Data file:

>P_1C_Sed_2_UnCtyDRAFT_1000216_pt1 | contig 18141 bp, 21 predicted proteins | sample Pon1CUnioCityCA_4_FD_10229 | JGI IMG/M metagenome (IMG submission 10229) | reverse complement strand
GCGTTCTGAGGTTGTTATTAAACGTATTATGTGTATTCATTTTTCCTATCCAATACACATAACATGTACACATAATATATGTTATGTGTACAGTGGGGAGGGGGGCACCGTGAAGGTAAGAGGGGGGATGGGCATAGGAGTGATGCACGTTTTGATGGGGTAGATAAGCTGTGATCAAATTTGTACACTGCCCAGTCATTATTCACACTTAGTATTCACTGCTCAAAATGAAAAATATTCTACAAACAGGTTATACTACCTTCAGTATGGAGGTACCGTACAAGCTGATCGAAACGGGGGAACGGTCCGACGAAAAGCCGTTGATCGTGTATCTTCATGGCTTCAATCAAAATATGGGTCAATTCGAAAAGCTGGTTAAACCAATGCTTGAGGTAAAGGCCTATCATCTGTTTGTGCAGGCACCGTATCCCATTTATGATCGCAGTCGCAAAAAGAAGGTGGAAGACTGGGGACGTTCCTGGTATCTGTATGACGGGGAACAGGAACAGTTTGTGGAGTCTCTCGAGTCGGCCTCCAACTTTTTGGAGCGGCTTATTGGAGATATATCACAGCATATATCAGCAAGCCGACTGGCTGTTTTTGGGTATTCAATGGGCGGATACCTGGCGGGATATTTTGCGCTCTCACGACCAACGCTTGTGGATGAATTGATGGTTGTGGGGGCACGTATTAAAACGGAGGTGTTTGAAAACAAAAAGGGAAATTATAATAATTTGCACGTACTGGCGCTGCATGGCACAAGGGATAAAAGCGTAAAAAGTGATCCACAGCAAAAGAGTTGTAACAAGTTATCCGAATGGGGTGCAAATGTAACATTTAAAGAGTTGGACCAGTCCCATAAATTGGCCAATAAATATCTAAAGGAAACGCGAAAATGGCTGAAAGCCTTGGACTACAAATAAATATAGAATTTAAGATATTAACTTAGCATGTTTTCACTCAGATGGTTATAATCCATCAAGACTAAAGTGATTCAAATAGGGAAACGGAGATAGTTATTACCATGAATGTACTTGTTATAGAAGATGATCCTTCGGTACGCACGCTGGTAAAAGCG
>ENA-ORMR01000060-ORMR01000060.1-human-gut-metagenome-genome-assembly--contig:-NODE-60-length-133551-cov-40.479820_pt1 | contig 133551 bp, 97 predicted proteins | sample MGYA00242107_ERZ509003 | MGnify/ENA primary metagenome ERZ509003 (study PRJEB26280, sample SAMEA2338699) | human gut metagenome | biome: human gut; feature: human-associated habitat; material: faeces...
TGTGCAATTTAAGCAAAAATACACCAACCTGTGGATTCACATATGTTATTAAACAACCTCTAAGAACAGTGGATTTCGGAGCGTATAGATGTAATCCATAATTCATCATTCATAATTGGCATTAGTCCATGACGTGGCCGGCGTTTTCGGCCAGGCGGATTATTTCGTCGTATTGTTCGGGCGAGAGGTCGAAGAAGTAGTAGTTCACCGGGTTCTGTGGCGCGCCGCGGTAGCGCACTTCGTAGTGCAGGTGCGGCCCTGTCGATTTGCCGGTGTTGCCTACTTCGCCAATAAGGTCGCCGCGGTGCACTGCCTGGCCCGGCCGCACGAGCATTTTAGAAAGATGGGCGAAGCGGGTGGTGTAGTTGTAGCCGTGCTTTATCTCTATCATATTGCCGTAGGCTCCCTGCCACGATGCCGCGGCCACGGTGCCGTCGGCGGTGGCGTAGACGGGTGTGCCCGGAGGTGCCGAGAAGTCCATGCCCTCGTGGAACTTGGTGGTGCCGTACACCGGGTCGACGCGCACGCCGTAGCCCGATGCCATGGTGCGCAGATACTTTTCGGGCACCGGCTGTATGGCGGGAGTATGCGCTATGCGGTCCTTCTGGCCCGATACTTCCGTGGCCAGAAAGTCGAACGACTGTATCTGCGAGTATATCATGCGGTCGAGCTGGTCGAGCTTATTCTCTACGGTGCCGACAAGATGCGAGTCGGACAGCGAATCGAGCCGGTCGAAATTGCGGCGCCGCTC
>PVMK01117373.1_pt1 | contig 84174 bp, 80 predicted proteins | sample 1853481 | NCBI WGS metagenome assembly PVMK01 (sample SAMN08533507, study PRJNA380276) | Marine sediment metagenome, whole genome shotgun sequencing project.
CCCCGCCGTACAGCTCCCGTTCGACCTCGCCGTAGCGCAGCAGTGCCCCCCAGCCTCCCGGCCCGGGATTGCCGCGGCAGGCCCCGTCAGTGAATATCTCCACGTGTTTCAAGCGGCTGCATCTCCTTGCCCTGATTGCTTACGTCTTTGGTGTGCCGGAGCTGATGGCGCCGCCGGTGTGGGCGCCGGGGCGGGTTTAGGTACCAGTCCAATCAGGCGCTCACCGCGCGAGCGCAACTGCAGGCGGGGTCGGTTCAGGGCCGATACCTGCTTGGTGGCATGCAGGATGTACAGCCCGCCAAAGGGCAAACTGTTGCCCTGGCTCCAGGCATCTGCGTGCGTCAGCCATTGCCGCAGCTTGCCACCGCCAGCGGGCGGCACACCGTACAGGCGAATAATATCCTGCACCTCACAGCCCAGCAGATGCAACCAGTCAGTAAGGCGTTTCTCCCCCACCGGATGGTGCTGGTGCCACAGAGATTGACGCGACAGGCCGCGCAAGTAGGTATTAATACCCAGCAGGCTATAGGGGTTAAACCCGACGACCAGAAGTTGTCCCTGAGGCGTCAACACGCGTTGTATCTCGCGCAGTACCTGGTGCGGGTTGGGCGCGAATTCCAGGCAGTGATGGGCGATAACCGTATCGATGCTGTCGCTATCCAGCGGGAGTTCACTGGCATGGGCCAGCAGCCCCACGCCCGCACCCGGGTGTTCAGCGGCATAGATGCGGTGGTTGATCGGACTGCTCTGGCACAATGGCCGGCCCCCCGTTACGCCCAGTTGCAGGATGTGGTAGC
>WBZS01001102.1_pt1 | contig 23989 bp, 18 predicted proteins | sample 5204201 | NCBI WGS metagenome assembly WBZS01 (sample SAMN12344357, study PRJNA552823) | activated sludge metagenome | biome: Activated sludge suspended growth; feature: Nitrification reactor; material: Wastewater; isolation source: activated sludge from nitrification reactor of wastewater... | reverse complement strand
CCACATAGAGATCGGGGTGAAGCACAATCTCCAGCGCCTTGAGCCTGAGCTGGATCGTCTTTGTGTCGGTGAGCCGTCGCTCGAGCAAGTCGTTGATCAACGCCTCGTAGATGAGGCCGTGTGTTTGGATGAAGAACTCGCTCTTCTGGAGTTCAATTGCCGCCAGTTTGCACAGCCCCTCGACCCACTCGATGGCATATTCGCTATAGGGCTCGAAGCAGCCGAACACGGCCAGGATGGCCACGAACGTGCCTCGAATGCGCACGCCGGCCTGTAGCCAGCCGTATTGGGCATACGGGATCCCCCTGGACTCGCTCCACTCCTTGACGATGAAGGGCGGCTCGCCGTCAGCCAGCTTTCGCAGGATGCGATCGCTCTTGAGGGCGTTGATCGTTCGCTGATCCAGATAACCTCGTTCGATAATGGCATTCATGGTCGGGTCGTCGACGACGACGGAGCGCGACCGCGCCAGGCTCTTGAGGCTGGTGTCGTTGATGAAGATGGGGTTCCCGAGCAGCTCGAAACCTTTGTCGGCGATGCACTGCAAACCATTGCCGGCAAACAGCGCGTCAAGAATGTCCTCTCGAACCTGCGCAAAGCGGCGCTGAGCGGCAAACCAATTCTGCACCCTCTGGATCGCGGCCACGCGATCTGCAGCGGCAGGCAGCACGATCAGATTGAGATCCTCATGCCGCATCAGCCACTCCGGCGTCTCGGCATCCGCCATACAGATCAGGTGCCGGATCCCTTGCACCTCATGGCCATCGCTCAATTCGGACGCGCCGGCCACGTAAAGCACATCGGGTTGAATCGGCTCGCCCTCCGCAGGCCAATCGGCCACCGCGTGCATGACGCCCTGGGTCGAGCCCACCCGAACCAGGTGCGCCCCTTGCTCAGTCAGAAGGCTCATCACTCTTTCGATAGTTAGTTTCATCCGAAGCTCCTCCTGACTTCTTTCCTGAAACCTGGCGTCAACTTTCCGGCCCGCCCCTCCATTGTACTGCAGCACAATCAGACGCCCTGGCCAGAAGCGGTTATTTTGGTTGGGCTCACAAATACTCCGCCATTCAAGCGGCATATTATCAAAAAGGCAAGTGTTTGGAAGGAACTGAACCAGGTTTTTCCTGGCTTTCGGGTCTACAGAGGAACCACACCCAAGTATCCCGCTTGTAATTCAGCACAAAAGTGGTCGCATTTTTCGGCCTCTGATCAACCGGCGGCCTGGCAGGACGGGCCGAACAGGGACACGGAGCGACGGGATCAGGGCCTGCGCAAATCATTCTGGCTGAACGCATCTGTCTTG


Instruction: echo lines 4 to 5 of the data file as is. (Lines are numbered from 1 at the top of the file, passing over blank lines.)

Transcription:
TGTGCAATTTAAGCAAAAATACACCAACCTGTGGATTCACATATGTTATTAAACAACCTCTAAGAACAGTGGATTTCGGAGCGTATAGATGTAATCCATAATTCATCATTCATAATTGGCATTAGTCCATGACGTGGCCGGCGTTTTCGGCCAGGCGGATTATTTCGTCGTATTGTTCGGGCGAGAGGTCGAAGAAGTAGTAGTTCACCGGGTTCTGTGGCGCGCCGCGGTAGCGCACTTCGTAGTGCAGGTGCGGCCCTGTCGATTTGCCGGTGTTGCCTACTTCGCCAATAAGGTCGCCGCGGTGCACTGCCTGGCCCGGCCGCACGAGCATTTTAGAAAGATGGGCGAAGCGGGTGGTGTAGTTGTAGCCGTGCTTTATCTCTATCATATTGCCGTAGGCTCCCTGCCACGATGCCGCGGCCACGGTGCCGTCGGCGGTGGCGTAGACGGGTGTGCCCGGAGGTGCCGAGAAGTCCATGCCCTCGTGGAACTTGGTGGTGCCGTACACCGGGTCGACGCGCACGCCGTAGCCCGATGCCATGGTGCGCAGATACTTTTCGGGCACCGGCTGTATGGCGGGAGTATGCGCTATGCGGTCCTTCTGGCCCGATACTTCCGTGGCCAGAAAGTCGAACGACTGTATCTGCGAGTATATCATGCGGTCGAGCTGGTCGAGCTTATTCTCTACGGTGCCGACAAGATGCGAGTCGGACAGCGAATCGAGCCGGTCGAAATTGCGGCGCCGCTC
>PVMK01117373.1_pt1 | contig 84174 bp, 80 predicted proteins | sample 1853481 | NCBI WGS metagenome assembly PVMK01 (sample SAMN08533507, study PRJNA380276) | Marine sediment metagenome, whole genome shotgun sequencing project.